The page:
New research by Frontier Economics, published by the UK’s Low Pay Commission (LPC), finds no evidence that an increase in the hourly minimum wage for apprentices has reduced overall apprenticeship numbers, though possible negative impacts are found in selected sectors. Frontier’s analysis was part of the research commissioned to inform the LCP Research for 2017, which was launched yesterday.
Frontier’s report focuses on an increase in the Apprentice Rate from £2.73 to £3.30 per hour in October 2015. The Apprentice Rate is the minimum wage paid to apprentices aged 16 to 18, or older apprentices in the first year of their apprenticeship. Frontier, in collaboration with Professor Stephen Machin (London School of Economics), found no evidence that the increase in the Apprentice Rate reduced apprenticeship numbers overall. However, there was suggestive evidence that apprenticeship numbers in selected sectors such as hairdressing could have been negatively affected.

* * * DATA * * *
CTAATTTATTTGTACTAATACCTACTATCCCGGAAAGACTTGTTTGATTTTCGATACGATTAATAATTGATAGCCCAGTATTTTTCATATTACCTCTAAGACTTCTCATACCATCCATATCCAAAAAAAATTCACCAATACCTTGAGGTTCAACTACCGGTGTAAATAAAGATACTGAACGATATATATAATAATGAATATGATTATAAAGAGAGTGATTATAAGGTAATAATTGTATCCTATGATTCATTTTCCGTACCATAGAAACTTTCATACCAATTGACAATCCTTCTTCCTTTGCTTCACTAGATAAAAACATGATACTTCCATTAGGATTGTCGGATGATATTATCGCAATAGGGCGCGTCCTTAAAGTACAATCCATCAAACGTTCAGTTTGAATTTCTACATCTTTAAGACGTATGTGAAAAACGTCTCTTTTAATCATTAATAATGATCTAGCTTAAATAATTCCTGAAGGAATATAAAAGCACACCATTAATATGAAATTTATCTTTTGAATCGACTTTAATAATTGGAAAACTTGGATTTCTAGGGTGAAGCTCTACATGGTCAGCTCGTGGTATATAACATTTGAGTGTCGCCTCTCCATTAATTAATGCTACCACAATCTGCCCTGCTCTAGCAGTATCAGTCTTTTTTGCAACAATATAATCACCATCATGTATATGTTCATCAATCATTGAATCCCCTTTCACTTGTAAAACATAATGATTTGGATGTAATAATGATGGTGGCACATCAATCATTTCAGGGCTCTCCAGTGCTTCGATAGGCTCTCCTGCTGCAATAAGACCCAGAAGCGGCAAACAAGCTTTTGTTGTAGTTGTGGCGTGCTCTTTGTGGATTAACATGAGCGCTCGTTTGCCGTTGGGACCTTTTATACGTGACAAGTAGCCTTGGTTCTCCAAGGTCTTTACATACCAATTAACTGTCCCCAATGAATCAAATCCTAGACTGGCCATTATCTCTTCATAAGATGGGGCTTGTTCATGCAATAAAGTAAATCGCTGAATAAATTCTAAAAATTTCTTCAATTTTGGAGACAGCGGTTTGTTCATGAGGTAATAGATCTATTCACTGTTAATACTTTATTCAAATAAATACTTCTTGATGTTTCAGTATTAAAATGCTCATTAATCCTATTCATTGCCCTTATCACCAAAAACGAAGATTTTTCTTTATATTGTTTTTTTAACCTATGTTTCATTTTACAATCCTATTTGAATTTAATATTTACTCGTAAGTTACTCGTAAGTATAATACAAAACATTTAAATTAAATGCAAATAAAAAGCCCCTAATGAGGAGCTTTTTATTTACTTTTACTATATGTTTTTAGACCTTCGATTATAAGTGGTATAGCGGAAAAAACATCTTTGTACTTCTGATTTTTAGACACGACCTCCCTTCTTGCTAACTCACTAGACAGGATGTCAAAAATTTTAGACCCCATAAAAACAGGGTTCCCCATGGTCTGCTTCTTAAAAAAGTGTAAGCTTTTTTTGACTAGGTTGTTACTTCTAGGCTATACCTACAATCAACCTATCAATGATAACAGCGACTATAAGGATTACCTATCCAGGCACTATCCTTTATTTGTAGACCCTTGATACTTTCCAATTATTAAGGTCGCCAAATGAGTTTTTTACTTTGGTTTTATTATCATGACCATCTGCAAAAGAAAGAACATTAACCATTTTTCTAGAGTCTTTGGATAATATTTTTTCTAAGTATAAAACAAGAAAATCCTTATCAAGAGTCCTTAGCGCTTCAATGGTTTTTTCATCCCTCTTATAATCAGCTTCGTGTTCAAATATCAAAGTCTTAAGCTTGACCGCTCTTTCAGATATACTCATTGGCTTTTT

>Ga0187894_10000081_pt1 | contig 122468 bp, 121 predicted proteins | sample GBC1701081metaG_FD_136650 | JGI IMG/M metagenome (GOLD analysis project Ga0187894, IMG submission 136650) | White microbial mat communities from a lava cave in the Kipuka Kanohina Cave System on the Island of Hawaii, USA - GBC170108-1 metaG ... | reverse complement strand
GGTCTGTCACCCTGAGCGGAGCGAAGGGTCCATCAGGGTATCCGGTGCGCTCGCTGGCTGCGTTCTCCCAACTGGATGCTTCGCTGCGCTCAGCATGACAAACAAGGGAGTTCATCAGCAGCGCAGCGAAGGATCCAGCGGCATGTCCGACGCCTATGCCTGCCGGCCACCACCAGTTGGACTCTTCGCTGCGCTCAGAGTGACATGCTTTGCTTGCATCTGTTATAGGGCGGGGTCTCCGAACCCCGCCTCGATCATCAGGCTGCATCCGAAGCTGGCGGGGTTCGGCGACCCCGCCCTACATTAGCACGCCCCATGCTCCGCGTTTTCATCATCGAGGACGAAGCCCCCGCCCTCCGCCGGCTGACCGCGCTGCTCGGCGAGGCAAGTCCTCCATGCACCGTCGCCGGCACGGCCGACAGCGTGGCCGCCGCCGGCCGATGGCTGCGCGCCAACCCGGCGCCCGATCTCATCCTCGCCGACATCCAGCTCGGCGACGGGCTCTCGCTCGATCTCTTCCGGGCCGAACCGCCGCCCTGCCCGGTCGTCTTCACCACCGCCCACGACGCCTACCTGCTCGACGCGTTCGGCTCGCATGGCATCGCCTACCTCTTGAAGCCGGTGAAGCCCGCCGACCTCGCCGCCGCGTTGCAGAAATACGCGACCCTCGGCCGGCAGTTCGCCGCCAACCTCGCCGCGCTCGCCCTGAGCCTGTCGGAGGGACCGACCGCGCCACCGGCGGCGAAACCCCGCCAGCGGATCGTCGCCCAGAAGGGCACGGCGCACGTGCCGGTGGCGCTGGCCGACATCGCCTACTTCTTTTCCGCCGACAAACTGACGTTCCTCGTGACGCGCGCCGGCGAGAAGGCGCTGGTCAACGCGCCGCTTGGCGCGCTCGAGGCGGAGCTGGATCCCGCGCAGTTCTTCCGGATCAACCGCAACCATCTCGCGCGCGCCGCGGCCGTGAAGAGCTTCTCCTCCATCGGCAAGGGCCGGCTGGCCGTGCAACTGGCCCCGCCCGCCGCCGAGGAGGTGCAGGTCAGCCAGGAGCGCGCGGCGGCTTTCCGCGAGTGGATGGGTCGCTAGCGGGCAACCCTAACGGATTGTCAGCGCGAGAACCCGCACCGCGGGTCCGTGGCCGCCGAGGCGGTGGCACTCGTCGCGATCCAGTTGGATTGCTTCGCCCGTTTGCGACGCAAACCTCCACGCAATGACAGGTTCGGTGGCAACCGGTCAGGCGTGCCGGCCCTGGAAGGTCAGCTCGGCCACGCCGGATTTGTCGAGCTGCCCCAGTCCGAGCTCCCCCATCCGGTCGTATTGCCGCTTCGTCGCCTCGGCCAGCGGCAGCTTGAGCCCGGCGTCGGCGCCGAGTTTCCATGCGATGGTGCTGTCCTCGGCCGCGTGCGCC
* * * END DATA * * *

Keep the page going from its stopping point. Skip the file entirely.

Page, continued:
The LPC is an independent body that advises the government on the National Living Wage and National Minimum Wage. The LPC have recommended that the Apprentice Rate be increased to £3.70 per hour (from its current rate of £3.50) from April 2018.
Frontier regularly advises clients in the private and public sectors on issues relating to education, skills and labour markets.
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